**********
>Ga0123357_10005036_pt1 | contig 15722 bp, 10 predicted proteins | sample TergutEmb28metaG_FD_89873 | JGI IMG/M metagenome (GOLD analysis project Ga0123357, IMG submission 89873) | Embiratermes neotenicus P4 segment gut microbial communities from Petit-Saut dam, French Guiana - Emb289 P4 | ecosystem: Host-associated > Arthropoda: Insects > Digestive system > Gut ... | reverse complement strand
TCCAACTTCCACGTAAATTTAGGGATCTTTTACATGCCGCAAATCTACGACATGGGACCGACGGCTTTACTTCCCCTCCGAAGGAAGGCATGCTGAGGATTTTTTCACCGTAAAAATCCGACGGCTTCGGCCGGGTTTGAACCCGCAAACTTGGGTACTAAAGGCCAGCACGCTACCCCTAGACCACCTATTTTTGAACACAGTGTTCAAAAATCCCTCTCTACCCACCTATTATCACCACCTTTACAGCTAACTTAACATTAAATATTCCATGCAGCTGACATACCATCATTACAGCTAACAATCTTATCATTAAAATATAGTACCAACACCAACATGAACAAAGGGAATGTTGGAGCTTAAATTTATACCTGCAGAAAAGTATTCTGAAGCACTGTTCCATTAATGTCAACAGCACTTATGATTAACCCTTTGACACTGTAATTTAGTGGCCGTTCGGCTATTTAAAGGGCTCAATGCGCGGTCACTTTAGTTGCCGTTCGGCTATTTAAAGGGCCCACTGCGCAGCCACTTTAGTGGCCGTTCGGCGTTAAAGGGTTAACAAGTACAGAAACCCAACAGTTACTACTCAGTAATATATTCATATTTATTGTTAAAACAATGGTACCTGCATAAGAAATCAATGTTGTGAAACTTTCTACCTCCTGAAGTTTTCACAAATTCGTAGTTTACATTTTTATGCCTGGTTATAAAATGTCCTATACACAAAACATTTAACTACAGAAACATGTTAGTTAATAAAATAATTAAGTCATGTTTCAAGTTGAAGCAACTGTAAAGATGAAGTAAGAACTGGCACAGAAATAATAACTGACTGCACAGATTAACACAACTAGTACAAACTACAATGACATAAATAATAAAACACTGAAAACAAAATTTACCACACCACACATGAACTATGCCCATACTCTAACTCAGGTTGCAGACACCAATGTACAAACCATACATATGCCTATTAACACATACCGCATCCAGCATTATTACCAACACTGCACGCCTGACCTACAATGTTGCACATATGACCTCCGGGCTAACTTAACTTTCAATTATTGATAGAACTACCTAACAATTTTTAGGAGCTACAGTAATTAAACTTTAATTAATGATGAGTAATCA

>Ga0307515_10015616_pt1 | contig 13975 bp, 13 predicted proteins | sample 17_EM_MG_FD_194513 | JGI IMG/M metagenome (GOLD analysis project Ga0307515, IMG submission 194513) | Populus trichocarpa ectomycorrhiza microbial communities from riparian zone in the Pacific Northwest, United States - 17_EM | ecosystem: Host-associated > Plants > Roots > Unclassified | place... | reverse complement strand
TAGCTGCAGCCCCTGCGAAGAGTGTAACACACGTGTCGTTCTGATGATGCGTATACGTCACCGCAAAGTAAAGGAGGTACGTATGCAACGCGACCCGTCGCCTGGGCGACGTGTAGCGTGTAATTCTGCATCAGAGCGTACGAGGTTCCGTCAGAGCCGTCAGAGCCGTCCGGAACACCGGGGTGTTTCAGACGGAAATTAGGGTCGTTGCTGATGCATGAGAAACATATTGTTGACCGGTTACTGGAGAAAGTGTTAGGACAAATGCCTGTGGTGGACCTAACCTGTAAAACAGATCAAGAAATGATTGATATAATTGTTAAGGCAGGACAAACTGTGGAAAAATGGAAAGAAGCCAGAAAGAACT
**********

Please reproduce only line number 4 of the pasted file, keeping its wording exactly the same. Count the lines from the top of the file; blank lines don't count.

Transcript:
TAGCTGCAGCCCCTGCGAAGAGTGTAACACACGTGTCGTTCTGATGATGCGTATACGTCACCGCAAAGTAAAGGAGGTACGTATGCAACGCGACCCGTCGCCTGGGCGACGTGTAGCGTGTAATTCTGCATCAGAGCGTACGAGGTTCCGTCAGAGCCGTCAGAGCCGTCCGGAACACCGGGGTGTTTCAGACGGAAATTAGGGTCGTTGCTGATGCATGAGAAACATATTGTTGACCGGTTACTGGAGAAAGTGTTAGGACAAATGCCTGTGGTGGACCTAACCTGTAAAACAGATCAAGAAATGATTGATATAATTGTTAAGGCAGGACAAACTGTGGAAAAATGGAAAGAAGCCAGAAAGAACT